In this regard, Fernando Garrido, Manager of Fundación MAPFRE’s Social Action Area, adds that “together with the family assistance programs, the Online School provides a course divided into five sections for parents and another ADHD specialization course, so that professionals can round out their training on this disorder.” The latter consists of 15 conferences by Doctor Barkley, each lasting up to two hours, and all kinds of teaching aids that pass on the most recent discoveries on ADHD. The specialization course, with a diploma to be earned, offers over 100 hours of teaching material and lasts between four and six months.
Affects over five percent of children and adolescents
This fact was put forward at the 13th Conference on Attention Deficit Hyperactivity Disorder held in Madrid by Josep Antoni Ramos Quiroga, psychiatrist and coordinator of the ADHD program at the Universitari Vall d’Hebron Hospital, who stressed the importance of the family environment within the treatment. Focused on impulse control disorders and their relationship to ADHD, the Conference, brought together many experts: the attention coordinator at the Eating Disorders Clinic of the Gregorio Maranon Hospital, Ignacio Basurte; the psychiatrist at the Addictive Behavior Unit of the Doce de Octubre Hospital, Francisco Horcajadas; and the head of the Child and Adolescent Psychology Department in PSIKIDS, Natalia Garcia.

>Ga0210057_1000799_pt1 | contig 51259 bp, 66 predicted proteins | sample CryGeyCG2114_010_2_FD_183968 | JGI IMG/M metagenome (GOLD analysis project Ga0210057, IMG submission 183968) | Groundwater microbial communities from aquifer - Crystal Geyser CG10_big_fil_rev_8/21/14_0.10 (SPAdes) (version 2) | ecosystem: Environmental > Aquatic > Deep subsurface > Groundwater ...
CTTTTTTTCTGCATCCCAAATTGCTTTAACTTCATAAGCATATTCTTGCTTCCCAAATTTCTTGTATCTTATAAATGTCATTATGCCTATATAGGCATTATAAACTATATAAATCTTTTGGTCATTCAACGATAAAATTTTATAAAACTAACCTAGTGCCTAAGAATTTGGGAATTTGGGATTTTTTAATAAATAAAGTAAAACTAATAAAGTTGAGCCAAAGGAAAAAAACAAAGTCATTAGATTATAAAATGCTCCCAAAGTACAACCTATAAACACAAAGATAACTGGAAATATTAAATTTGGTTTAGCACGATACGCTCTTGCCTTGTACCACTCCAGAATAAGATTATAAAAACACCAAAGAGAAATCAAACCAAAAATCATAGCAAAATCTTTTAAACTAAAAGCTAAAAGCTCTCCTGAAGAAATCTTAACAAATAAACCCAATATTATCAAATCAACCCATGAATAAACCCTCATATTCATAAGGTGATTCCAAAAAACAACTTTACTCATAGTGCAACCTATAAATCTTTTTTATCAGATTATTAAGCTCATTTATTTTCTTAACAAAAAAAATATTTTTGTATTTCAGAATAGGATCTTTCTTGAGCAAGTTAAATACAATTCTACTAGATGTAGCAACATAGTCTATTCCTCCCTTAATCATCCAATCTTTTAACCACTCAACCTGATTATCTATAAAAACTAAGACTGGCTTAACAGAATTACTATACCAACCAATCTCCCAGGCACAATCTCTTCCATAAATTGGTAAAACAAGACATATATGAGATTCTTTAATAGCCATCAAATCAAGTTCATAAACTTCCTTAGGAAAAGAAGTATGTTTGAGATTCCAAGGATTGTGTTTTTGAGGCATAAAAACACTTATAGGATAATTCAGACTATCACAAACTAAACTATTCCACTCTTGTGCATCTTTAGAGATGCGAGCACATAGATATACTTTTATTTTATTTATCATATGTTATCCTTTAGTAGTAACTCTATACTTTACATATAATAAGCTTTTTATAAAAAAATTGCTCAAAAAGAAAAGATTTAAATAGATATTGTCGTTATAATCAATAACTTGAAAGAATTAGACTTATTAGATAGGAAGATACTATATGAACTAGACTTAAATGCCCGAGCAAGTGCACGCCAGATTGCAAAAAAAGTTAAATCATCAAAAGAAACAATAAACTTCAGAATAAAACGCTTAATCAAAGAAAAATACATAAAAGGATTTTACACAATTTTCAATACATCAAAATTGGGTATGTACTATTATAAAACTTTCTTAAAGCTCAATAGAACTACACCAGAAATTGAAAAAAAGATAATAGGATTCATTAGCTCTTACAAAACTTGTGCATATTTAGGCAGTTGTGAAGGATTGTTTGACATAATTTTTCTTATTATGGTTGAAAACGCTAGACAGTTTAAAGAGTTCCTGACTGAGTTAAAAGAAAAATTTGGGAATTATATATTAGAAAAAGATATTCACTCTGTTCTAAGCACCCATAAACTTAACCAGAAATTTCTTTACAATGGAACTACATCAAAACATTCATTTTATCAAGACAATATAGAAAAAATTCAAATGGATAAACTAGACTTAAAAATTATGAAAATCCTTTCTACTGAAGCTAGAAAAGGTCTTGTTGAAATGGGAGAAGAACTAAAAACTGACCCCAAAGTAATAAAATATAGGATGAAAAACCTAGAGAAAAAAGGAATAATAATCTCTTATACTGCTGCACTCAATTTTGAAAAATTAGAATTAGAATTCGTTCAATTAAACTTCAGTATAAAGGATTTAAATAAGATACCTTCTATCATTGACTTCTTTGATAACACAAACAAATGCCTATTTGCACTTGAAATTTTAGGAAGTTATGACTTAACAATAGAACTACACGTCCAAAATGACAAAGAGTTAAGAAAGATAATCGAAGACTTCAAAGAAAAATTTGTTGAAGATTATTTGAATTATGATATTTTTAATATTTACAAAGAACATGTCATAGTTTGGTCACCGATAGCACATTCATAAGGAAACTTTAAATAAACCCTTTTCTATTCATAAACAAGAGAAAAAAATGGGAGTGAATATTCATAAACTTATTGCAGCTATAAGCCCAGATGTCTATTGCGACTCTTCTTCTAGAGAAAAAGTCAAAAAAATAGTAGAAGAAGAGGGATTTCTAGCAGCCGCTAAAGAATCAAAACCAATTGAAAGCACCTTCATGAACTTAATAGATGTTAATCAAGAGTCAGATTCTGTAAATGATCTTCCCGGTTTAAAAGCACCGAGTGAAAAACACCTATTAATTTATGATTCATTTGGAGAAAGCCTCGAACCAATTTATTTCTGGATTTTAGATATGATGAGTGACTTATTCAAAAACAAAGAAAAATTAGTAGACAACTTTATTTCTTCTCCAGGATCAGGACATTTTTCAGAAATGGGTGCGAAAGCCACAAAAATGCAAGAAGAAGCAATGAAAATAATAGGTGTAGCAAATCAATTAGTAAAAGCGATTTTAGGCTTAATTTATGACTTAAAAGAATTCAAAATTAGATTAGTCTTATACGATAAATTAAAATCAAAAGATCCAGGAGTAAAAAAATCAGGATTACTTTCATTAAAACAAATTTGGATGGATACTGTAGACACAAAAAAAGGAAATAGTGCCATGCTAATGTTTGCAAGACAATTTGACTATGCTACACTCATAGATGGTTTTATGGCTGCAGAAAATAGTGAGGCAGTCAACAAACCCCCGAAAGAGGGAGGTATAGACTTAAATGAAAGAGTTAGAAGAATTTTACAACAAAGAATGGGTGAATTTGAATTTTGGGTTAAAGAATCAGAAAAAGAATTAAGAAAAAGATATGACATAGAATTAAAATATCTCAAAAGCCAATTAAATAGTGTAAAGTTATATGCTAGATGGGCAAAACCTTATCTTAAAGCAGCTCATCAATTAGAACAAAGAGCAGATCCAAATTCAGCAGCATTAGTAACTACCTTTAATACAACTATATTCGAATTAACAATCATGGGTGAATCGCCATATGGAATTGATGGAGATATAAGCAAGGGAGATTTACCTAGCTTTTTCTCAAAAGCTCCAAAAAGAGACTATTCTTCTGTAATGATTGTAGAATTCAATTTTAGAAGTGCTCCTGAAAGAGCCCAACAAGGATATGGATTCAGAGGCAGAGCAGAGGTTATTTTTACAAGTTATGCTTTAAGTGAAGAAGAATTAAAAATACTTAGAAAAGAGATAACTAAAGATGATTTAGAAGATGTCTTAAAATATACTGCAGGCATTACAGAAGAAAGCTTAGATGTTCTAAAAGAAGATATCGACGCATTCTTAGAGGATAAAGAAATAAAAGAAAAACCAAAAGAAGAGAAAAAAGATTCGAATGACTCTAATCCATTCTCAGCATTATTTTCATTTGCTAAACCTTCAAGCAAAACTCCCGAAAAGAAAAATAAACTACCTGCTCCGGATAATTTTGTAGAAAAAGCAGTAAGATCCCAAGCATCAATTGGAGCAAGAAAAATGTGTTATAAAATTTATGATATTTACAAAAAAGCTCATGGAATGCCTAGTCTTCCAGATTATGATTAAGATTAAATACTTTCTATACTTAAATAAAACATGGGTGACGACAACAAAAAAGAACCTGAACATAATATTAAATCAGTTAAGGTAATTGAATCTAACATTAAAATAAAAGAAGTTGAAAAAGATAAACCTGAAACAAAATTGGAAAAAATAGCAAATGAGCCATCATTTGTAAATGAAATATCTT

They all agreed on the importance of an early diagnosis “which reduces the risk of developing behavior disorders” related to food, something those affected may use as an “escape route” from their anxiety problems. Given the “difficulty in recognizing the symptoms”, the experts emphasized the importance of “providing sound information to families, as well as guidelines for treating this disorder.” They therefore were highly appreciative of this online school initiative specializing in ADHD implemented by Fundación MAPFRE.